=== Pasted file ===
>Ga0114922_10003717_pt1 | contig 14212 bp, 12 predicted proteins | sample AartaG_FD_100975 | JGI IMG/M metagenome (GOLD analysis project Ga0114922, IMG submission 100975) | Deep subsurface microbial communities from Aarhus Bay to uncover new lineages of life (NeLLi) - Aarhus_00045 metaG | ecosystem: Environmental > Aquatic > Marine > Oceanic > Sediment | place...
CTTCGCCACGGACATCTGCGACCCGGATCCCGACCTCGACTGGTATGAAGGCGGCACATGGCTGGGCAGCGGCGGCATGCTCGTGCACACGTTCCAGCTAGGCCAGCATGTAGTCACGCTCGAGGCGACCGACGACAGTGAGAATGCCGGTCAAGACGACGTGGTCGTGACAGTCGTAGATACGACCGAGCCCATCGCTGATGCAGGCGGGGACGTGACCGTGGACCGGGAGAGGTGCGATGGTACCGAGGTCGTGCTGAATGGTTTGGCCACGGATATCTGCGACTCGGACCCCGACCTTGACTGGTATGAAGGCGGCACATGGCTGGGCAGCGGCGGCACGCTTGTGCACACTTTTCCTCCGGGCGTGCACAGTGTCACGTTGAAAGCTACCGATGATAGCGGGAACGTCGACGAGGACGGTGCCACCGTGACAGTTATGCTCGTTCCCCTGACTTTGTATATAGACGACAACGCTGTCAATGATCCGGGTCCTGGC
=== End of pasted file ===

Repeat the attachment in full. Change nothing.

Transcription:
>Ga0114922_10003717_pt1 | contig 14212 bp, 12 predicted proteins | sample AartaG_FD_100975 | JGI IMG/M metagenome (GOLD analysis project Ga0114922, IMG submission 100975) | Deep subsurface microbial communities from Aarhus Bay to uncover new lineages of life (NeLLi) - Aarhus_00045 metaG | ecosystem: Environmental > Aquatic > Marine > Oceanic > Sediment | place...
CTTCGCCACGGACATCTGCGACCCGGATCCCGACCTCGACTGGTATGAAGGCGGCACATGGCTGGGCAGCGGCGGCATGCTCGTGCACACGTTCCAGCTAGGCCAGCATGTAGTCACGCTCGAGGCGACCGACGACAGTGAGAATGCCGGTCAAGACGACGTGGTCGTGACAGTCGTAGATACGACCGAGCCCATCGCTGATGCAGGCGGGGACGTGACCGTGGACCGGGAGAGGTGCGATGGTACCGAGGTCGTGCTGAATGGTTTGGCCACGGATATCTGCGACTCGGACCCCGACCTTGACTGGTATGAAGGCGGCACATGGCTGGGCAGCGGCGGCACGCTTGTGCACACTTTTCCTCCGGGCGTGCACAGTGTCACGTTGAAAGCTACCGATGATAGCGGGAACGTCGACGAGGACGGTGCCACCGTGACAGTTATGCTCGTTCCCCTGACTTTGTATATAGACGACAACGCTGTCAATGATCCGGGTCCTGGC